Here are selections from the emails, with analysis to provide context:
FROM: Rukaiyah Adams, OIC Chair
TO: Tobias Read, Oregon Treasurer
DATE: Oct. 21, 2019
“A few months ago, I asked you…to consider reposting the minutes that had been taken down during the website redesign. When I looked last week, after being pressed by constituents, all of them had not been posted. I am reiterating my request.”
FROM: Dmitri Palmateer, Read’s chief of staff
DATE: Oct. 21, 2019
“As we relaunched the website, we strove to ensure usability and ease of access at the same time as we provided archives of material that can easily be requested. I’ve also communicated to staff that we should strive to provide exceptional customer service to those who cannot find what they are looking for at first glance on our site. If we didn’t get that balance right, please let us know.”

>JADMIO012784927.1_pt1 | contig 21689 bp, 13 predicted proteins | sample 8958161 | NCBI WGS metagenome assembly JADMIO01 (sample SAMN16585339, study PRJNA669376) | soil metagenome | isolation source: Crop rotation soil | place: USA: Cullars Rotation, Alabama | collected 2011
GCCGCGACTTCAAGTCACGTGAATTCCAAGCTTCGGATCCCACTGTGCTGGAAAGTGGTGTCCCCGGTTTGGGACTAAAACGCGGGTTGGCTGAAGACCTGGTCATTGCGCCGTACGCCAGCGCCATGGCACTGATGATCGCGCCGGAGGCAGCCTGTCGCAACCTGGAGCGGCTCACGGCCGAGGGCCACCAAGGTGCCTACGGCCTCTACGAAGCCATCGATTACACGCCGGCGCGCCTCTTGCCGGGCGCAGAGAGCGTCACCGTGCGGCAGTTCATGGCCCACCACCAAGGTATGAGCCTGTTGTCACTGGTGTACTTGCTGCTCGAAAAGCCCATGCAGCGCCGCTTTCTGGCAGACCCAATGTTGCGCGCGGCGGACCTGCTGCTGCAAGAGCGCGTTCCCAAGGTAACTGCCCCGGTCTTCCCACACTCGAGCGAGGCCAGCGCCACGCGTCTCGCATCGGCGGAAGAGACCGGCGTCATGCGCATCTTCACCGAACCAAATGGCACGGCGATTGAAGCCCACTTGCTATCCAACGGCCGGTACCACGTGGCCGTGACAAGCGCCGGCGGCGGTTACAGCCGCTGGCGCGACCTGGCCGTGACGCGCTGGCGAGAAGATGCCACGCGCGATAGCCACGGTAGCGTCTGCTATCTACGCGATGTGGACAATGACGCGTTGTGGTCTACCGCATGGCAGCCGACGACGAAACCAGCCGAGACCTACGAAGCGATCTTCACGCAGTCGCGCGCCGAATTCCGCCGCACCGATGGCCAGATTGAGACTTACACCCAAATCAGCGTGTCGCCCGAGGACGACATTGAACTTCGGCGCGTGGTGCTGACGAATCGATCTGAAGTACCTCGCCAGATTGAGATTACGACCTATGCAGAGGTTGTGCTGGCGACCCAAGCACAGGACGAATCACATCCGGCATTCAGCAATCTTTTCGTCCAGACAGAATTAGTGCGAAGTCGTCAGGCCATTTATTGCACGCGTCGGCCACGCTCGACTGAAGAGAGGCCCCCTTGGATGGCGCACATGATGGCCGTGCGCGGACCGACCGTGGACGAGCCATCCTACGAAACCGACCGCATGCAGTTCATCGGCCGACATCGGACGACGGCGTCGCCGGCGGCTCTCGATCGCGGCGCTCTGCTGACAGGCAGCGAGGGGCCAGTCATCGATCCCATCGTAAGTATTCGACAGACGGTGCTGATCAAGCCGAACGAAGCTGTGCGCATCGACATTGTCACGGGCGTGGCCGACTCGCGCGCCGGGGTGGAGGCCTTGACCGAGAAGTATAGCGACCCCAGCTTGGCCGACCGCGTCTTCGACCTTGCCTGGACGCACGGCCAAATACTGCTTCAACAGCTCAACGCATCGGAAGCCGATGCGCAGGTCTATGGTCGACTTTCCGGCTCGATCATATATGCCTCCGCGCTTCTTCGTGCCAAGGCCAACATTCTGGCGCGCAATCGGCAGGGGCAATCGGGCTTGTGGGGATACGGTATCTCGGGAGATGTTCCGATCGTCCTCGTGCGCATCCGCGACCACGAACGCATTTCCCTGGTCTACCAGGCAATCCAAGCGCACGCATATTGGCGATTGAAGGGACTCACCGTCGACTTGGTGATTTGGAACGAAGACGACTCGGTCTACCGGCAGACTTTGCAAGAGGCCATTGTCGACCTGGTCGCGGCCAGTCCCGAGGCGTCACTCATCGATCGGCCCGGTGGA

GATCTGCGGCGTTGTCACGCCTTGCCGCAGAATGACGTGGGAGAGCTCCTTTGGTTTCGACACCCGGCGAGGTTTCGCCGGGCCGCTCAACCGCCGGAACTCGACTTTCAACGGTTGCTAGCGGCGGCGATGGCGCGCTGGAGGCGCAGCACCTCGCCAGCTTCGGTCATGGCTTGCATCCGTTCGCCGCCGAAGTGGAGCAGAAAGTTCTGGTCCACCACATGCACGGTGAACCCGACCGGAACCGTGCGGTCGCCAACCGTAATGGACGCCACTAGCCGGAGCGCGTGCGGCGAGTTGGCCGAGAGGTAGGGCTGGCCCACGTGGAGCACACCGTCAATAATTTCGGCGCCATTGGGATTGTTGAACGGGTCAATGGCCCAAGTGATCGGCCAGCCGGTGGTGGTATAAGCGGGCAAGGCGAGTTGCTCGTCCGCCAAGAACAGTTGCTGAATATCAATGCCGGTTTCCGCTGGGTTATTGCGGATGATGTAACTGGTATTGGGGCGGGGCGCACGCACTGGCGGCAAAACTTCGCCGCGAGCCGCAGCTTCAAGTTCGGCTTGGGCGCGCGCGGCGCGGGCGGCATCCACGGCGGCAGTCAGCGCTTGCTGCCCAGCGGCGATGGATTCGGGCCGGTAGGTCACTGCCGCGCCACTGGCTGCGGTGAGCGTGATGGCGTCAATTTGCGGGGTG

WHAT IT MEANS: Although the OIC manages a massive amount of money, its monthly meetings are sparsely attended by members of the public and lightly covered, if at all, by the news media. Historically, the agency preserved key documents, such as meeting minutes, historical investment returns and presentations by investment managers, on the OIC website. But after Read succeeded former Treasurer Ted Wheeler, the agency redesigned its website and removed a lot of that historical information.